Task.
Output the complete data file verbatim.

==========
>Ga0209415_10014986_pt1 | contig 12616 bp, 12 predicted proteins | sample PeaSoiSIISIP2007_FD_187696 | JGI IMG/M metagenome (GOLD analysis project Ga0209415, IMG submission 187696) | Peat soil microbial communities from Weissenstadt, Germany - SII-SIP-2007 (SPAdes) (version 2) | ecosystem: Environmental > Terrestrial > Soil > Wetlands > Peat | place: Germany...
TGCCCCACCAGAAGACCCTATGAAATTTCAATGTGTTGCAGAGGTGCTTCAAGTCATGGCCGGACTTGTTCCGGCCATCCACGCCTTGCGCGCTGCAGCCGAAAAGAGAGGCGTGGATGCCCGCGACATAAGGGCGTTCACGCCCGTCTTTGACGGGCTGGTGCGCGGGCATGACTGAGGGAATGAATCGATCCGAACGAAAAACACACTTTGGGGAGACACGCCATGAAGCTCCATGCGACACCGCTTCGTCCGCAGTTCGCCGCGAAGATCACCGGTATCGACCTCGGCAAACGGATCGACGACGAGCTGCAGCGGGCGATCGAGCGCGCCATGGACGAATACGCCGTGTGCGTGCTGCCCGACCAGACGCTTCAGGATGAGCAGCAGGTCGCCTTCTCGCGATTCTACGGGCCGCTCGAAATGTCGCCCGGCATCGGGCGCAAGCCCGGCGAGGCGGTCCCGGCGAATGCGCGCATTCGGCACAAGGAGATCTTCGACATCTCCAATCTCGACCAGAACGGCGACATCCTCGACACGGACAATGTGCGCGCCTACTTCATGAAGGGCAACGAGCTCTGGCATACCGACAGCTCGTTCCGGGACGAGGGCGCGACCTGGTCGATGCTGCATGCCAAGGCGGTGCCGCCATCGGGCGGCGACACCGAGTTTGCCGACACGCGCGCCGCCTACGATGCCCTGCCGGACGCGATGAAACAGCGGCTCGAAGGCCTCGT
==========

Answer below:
>Ga0209415_10014986_pt1 | contig 12616 bp, 12 predicted proteins | sample PeaSoiSIISIP2007_FD_187696 | JGI IMG/M metagenome (GOLD analysis project Ga0209415, IMG submission 187696) | Peat soil microbial communities from Weissenstadt, Germany - SII-SIP-2007 (SPAdes) (version 2) | ecosystem: Environmental > Terrestrial > Soil > Wetlands > Peat | place: Germany...
TGCCCCACCAGAAGACCCTATGAAATTTCAATGTGTTGCAGAGGTGCTTCAAGTCATGGCCGGACTTGTTCCGGCCATCCACGCCTTGCGCGCTGCAGCCGAAAAGAGAGGCGTGGATGCCCGCGACATAAGGGCGTTCACGCCCGTCTTTGACGGGCTGGTGCGCGGGCATGACTGAGGGAATGAATCGATCCGAACGAAAAACACACTTTGGGGAGACACGCCATGAAGCTCCATGCGACACCGCTTCGTCCGCAGTTCGCCGCGAAGATCACCGGTATCGACCTCGGCAAACGGATCGACGACGAGCTGCAGCGGGCGATCGAGCGCGCCATGGACGAATACGCCGTGTGCGTGCTGCCCGACCAGACGCTTCAGGATGAGCAGCAGGTCGCCTTCTCGCGATTCTACGGGCCGCTCGAAATGTCGCCCGGCATCGGGCGCAAGCCCGGCGAGGCGGTCCCGGCGAATGCGCGCATTCGGCACAAGGAGATCTTCGACATCTCCAATCTCGACCAGAACGGCGACATCCTCGACACGGACAATGTGCGCGCCTACTTCATGAAGGGCAACGAGCTCTGGCATACCGACAGCTCGTTCCGGGACGAGGGCGCGACCTGGTCGATGCTGCATGCCAAGGCGGTGCCGCCATCGGGCGGCGACACCGAGTTTGCCGACACGCGCGCCGCCTACGATGCCCTGCCGGACGCGATGAAACAGCGGCTCGAAGGCCTCGT